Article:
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It was while James Pelegano was in the Peace Corps stationed on the South Pacific island of Tonga that the oceanographer became friends with the island physician
2003.html, It was while James Pelegano was in the Peace Corps stationed on the South Pacific island of Tonga that the oceanographer became friends with the island physician
DON'T GIVE UP YOUR DAY JOB
Jim Pelegano - told not to give up his day job. Photo by: Jim Baldassare
Usually when an actor/director is told - don't give up your day job - it's considered an insult.
James Pelegano is an actor turned director who is helming Alma and Mrs. Woolf, which opens March 7 at the Blue Heron Theatre in New York City. People constantly tell him to never give up his day job.
In his case the comment is a compliment.
When the man isn't directing plays, James Pelegano, M.D. is Director of the Division of Neonatology and Neonatal Intensive Care Unit (treatment of critically ill newborn infants) at Maimonides and Lutheran Medical Centers in Brooklyn.
Broadway To Vegas spoke with him about his unique ability to expertly travel both forks in the road.
Of Italian heritage, the Waterbury, Connecticut native was born with theatre in his blood. "My mother's father was a Broadway playwright named Joseph Carole. He wrote about 30 plays. The first, Separate Rooms, ran in New York for about a year-and-a-half," he related about the original comedy staged by William B. Friedlander. It opened March 23, 1940 at the Maxine Elliott's Theatre, transferring to the Mansfield Theatre and then to the Plymouth Theatre, where it closed September 6, 1941 for a total of 631 performances.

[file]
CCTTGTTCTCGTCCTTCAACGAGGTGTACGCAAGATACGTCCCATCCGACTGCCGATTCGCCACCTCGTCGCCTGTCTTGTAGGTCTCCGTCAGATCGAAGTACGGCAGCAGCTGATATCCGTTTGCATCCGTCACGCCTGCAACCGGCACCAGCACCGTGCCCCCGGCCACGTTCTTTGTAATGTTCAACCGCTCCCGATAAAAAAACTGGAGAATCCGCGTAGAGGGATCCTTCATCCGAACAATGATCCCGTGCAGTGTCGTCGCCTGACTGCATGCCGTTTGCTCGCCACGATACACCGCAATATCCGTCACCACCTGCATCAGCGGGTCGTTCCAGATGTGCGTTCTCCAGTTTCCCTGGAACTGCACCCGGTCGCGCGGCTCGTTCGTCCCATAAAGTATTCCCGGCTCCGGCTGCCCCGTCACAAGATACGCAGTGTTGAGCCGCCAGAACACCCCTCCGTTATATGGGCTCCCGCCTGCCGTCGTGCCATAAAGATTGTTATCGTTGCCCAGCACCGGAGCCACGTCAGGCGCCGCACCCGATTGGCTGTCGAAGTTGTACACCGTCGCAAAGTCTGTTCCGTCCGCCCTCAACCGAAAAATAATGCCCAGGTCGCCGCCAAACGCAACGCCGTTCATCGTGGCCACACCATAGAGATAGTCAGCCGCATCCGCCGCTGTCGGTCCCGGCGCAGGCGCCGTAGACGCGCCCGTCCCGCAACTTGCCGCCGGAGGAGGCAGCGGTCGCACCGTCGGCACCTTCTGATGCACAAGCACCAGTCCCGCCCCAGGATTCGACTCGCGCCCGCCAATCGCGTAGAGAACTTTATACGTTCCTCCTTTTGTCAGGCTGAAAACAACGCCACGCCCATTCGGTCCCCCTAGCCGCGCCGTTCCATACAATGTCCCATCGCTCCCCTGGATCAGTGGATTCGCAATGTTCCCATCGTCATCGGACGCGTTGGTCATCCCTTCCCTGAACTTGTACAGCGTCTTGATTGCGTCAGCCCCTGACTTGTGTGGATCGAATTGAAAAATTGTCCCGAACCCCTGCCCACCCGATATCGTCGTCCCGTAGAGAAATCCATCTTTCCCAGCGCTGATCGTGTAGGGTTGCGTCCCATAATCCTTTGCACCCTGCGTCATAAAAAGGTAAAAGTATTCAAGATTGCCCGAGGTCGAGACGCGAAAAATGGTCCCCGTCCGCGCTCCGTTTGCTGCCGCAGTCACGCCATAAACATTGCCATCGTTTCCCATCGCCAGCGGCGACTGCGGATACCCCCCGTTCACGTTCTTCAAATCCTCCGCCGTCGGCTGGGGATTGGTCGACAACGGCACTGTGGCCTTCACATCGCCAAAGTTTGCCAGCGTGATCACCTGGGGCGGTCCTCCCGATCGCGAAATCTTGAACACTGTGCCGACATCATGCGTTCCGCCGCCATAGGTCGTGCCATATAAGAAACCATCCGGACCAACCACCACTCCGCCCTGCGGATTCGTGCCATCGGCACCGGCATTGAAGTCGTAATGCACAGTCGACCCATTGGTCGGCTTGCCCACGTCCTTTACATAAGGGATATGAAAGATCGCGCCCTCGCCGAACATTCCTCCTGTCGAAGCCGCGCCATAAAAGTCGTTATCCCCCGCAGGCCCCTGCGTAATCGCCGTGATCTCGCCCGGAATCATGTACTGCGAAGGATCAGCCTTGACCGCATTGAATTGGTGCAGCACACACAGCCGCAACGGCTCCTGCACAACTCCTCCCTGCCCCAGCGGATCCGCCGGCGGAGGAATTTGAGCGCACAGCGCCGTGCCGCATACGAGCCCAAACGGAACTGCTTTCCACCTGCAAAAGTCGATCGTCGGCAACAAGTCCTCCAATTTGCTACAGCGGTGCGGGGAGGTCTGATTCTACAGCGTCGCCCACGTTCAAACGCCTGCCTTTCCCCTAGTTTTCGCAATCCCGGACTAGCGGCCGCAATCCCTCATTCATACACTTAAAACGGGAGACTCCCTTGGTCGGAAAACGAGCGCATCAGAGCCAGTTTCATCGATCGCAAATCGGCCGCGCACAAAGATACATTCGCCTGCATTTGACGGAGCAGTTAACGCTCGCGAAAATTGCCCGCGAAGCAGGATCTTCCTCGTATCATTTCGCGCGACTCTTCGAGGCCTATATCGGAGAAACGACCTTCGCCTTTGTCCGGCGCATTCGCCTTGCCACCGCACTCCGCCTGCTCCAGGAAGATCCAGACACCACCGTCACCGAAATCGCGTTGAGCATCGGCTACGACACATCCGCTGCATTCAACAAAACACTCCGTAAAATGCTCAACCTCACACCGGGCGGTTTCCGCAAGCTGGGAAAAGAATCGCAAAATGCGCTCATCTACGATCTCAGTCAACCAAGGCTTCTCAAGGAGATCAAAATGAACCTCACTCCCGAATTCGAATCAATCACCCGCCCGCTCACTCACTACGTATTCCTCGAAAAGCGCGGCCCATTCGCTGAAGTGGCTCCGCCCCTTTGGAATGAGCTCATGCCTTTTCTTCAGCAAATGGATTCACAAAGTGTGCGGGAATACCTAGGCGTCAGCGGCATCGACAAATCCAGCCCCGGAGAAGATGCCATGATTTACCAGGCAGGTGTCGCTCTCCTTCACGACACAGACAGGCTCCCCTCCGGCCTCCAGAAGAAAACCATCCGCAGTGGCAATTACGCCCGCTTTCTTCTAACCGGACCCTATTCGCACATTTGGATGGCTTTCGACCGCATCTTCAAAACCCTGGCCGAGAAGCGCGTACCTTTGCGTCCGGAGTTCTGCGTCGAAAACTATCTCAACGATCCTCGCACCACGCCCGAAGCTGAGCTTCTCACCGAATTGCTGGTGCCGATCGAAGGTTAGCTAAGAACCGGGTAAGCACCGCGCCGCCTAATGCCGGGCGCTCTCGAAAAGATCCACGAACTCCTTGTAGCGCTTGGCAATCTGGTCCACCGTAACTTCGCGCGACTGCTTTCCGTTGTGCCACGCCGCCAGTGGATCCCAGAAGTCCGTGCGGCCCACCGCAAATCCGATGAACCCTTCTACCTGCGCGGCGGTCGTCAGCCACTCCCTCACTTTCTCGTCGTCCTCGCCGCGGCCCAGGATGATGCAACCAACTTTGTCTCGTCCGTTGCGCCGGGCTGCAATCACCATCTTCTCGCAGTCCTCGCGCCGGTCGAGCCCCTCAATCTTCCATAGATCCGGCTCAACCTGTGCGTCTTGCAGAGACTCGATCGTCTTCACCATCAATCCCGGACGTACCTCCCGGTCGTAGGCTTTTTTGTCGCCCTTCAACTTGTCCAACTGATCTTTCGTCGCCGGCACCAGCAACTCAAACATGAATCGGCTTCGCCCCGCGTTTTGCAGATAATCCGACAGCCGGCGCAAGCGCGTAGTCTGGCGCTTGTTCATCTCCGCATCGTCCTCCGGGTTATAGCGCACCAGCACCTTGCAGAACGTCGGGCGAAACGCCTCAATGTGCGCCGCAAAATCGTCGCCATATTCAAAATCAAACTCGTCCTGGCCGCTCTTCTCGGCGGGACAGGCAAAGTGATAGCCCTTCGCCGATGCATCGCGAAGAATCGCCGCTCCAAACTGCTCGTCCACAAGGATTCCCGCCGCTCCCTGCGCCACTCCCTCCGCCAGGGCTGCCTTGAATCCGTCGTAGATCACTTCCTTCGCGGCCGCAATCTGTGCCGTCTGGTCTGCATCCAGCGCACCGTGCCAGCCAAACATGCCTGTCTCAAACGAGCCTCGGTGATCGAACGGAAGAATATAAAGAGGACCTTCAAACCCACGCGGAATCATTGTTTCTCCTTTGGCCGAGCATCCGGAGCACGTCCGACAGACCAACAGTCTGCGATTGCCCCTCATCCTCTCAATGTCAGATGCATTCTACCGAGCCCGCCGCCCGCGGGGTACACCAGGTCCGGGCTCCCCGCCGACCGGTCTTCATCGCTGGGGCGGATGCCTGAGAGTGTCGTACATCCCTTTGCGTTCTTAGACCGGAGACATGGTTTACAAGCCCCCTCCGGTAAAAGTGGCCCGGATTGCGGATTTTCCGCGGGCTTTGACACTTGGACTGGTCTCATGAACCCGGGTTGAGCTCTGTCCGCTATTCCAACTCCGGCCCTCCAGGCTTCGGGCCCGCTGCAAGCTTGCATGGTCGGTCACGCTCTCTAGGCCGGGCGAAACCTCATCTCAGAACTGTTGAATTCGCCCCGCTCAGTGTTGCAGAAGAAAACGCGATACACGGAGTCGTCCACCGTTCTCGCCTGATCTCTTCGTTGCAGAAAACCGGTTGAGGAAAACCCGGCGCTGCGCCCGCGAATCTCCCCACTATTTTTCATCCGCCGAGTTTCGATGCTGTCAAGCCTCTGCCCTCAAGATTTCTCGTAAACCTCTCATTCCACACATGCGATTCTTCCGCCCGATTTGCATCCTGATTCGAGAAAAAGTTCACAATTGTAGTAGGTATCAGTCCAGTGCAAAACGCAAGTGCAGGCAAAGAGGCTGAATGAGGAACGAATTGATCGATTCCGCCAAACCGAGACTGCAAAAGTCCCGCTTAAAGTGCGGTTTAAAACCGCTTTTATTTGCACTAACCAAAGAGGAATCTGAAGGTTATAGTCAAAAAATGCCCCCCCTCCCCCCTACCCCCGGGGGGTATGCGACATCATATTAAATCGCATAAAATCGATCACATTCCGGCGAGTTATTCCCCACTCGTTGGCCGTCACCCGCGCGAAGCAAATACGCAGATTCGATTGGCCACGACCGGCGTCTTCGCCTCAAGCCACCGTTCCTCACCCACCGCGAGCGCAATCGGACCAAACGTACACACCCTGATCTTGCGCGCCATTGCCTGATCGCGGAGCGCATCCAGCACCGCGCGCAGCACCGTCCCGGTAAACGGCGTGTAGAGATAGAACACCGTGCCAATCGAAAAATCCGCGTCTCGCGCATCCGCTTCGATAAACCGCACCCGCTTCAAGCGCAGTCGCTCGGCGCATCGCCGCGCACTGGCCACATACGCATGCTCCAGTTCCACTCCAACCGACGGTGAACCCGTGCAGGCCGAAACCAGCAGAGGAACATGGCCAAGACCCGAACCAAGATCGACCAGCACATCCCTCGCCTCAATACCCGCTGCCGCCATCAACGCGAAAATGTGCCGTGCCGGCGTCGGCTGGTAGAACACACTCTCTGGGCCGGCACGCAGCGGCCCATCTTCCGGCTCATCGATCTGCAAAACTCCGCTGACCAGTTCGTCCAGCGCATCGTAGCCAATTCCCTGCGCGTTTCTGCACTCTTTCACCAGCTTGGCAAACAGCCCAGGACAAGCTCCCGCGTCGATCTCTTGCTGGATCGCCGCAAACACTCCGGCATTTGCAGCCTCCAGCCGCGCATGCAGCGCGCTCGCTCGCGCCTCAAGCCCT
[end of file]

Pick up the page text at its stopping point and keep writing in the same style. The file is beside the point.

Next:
"Then he went out to Hollywood for awhile and wrote in B movies," he said referring to his grandfather's profession from 1940-1949. One of those flicks was a light, musical romance Ladies of the Chorus, which starred Marilyn Monroe - making her second appearance on film - as a chorus girl infatuated with a wealthy man who had once loved her mother.
Pelegano was also born with a few drops of business blood. His mother is a college English professor and he father was a business manager for a school system.
"My Dad's family was in the produce business. I think they ran a vegetable stand," continued Pelegano. "But, my mother's father was a playwright. So, the theatre was always in me. When I was a very young boy, 13-years-old, I said to my father - I want to be an actor. My father almost had a heart attack - as most Italian fathers would do. He said to me - You can be an actor, but get a really good day job first. I remembered that."
"When I graduated from medical school, at the age of 26, I came to him and said - Okay, I've got a good day job. Now can I be an actor?"
His road out of medical school is a story usually found only in a script.
Dramashop design and illustration by Eddie Kohler
"I went to school at MIT," he related about the highly regarded Massachusetts Institute of Technology. "Their drama department is huge. MIT is fairly well off," said Pelegano who rattled off what would be the envy of most off Broadway theatres. "We had our own theatre. We had our own prop department, three full time people, a designer, a construction stage manager and a director who worked basically with us."
"It was run at the time by Professor Joseph Everingham. In fact, my claim to fame was I worked with Jimmy Woods. Jimmy Woods and I were contemporaries. We acted together a few times," recalled Pelegano about the lean, intense actor who attended MIT on a full scholarship majoring in Political Science, but dropped out of school just a few credits shy of graduating.
"Professor Everingham was a great believer in the classics. We did Chekhov, Shakespeare and Gorki. I was pretty heavy into what was called the MIT Dramashop. My senior year I was president of the Dramashop."